The Silent Patient by Alex Michaelides 📚 BOOK REVIEW

My review of The Silent Patient by Alex Michaelides 📚

I listened to an audiobook edition of The Silent Patient.

Genre: Psychological thriller, mystery, crime.

Publisher: Orion Publishing Co, Macmillan Audio.

Originally published: February 5th, 2019

Pages: 352 (paperback)

Audiobook length: 8 hrs and 43 mins

Synopsis by the publisher:

Alicia Berenson’s life is seemingly perfect. A famous painter married to an in-demand fashion photographer, she lives in a grand house with big windows overlooking a park in one of London’s most desirable areas. One evening her husband Gabriel returns home late from a fashion shoot, and Alicia shoots him five times in the face, and then never speaks another word.

Alicia’s refusal to talk, or give any kind of explanation, turns a domestic tragedy into something far grander, a mystery that captures the public imagination and casts Alicia into notoriety. The price of her art skyrockets, and she, the silent patient, is hidden away from the tabloids and spotlight at the Grove, a secure forensic unit in North London.

Theo Faber is a criminal psychotherapist who has waited a long time for the opportunity to work with Alicia. His determination to get her to talk and unravel the mystery of why she shot her husband takes him down a twisting path into his own motivations—a search for the truth that threatens to consume him….

My thoughts:

Mysteries, crimes, and thrillers aren’t usually my go-to genre. I think that is why I often find myself being overly critical and harsh when reviewing them, so after listening to The Silent Patient (which I had heard so many great things about) I took my time with letting it sit in my mind before reviewing it. Mainly because I didn’t want my genre preferences to shape this whole review, but also because I wasn’t really sure how I felt about it.

Let’s start with the characters.

Alicia Berenson was my favorite character to follow in this story. There’s something about hearing the written voice of the mystery woman that has suddenly gone quiet that I found extra intriguing.
Theo Faber had quite a few mysteries and some backstory to unravel as well, at the same time as he was trying to get Alicia to find her voice again.
I loved how we got to see both characters evolve in very different ways and in different timelines. That made the mystery even more mysterious, and the psychological aspect more interesting to me.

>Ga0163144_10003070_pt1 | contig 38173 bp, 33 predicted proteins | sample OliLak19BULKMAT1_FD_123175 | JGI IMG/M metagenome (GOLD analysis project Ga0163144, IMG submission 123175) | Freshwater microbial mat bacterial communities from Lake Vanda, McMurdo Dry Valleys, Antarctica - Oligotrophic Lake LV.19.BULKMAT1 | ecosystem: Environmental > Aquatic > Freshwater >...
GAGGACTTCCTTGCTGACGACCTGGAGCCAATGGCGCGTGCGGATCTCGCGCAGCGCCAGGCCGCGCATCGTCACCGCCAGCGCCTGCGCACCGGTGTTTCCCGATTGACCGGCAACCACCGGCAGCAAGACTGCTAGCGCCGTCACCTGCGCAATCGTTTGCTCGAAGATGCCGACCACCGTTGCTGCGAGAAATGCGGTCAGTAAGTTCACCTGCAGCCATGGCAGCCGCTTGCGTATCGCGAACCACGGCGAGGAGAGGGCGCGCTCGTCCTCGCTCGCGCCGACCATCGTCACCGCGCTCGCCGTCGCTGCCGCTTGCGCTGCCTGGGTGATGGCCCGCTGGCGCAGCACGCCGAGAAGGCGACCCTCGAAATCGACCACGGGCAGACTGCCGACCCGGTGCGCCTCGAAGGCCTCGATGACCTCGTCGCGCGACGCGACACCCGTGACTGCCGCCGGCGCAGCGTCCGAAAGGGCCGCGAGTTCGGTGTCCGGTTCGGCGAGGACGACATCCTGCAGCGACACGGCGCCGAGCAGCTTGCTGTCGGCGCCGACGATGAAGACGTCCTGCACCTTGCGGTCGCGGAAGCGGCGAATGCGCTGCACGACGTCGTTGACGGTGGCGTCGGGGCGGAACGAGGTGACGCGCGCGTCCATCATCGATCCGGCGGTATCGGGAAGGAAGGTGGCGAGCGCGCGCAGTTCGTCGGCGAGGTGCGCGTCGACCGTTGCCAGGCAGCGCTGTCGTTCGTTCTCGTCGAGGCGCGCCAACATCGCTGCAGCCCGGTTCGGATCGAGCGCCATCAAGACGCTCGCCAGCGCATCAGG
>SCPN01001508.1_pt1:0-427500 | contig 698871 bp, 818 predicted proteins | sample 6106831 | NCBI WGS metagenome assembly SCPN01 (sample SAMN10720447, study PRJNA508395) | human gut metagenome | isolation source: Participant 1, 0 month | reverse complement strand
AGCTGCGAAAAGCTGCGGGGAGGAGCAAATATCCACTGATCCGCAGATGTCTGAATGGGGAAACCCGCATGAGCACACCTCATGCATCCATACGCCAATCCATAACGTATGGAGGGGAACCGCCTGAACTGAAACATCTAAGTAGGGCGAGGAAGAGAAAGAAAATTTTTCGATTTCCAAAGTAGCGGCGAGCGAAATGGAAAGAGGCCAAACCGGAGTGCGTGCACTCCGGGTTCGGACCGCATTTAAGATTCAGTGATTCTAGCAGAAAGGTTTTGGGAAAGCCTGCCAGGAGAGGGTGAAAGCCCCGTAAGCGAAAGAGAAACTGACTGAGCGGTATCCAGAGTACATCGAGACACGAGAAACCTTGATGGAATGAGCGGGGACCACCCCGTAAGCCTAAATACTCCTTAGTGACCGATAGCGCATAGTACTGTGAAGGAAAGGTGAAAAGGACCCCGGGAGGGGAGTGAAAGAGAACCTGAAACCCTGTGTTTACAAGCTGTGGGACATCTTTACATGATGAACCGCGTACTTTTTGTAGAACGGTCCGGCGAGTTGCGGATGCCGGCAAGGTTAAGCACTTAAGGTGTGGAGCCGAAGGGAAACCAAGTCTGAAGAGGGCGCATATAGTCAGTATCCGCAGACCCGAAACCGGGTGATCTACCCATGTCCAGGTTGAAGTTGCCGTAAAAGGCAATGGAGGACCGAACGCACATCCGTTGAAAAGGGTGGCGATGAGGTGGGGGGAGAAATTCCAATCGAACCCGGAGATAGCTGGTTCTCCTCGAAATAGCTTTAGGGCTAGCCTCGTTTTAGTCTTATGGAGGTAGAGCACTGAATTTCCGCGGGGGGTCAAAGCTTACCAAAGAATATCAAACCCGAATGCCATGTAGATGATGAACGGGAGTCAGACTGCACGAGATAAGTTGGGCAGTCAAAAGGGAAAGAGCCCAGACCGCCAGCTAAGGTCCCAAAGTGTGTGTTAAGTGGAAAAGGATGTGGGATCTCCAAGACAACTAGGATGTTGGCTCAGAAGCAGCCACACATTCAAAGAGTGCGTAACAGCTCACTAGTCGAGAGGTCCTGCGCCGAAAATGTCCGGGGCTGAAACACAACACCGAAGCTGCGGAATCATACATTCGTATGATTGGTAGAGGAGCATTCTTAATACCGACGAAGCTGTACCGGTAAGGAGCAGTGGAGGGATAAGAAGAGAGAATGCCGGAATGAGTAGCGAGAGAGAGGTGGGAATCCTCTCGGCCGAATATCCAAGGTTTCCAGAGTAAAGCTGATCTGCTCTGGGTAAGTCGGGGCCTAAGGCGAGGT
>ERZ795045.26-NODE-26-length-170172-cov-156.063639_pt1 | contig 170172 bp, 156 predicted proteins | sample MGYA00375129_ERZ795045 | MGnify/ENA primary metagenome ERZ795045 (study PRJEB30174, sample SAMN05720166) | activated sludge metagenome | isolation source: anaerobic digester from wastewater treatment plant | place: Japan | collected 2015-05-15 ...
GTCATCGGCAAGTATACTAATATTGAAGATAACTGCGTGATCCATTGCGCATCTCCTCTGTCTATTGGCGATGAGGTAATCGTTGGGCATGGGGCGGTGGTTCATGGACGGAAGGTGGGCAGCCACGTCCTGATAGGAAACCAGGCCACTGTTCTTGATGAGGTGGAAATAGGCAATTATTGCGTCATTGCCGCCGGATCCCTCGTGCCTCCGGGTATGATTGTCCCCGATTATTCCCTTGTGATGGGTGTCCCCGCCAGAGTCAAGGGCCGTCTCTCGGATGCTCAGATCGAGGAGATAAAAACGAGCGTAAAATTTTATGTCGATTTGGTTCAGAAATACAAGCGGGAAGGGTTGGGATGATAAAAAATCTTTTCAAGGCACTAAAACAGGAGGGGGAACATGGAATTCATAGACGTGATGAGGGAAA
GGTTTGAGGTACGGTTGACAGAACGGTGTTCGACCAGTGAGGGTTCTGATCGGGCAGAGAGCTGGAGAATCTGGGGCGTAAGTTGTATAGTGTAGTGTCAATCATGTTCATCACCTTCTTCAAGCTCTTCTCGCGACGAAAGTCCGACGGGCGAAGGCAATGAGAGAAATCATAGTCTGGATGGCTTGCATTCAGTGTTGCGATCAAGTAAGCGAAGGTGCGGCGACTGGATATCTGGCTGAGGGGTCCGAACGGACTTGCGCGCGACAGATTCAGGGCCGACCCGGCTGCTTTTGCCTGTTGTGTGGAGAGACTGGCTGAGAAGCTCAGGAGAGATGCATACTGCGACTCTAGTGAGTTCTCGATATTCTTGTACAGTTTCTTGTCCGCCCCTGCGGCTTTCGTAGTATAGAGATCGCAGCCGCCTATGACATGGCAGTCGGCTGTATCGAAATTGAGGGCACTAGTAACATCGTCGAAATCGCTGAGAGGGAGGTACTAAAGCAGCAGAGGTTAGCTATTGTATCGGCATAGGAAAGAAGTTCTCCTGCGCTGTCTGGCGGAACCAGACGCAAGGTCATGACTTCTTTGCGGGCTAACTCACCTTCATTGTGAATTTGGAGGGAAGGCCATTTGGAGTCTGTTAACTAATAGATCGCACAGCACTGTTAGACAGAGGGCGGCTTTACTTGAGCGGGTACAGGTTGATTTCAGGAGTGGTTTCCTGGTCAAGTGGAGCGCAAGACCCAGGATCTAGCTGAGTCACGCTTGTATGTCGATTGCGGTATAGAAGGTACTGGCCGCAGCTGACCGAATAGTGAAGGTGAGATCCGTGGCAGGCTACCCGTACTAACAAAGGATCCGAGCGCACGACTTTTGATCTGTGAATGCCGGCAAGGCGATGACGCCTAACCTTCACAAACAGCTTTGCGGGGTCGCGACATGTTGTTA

I also really enjoyed getting to know Theo’s journey with mental health and how that got him into the line of work as a criminal psychotherapist.
Stories and non-fiction that explores psychology and the workings of the mind always seem to appeal to my curious nature.
Michaelides definitely did that with this book!

Now, the story.
A lot of reviewers mention that this book was impossible to put down. I didn’t feel that way because even though I was curious about the story and the mystery surrounding the characters, I wasn’t wholeheartedly invested in the story. This might be due to my genre preferences again, especially since there wasn’t really anything specific that I could put my finger on that made me not as invested in this as so many others seem to have been.
But the pacing was really good, the way the chapters shifted between Faber trying to solve the mystery and Alicia’s journal from before it all went down was really interesting, and I didn’t find myself bored at any time during this story.

There are a couple of major plot twists in this story, and as we were getting closer to them I had sort of an idea of what they were going to be. So it didn’t take me entirely by surprise, but I thought it was all very well thought out and executed.

All in all, I did really enjoy this book, and after letting it rest in my mind for a bit, I liked it even more than I thought I did.
If you’re a fan of psychological thrillers and mysteries, then I definitely think that The Silent Patient is worth checking out.

And I think that I need to push myself to read more of the genres that I’m often too quick to judge as well so that I might not miss out on some brilliant stories just because I judge them by their genres before giving them a chance.

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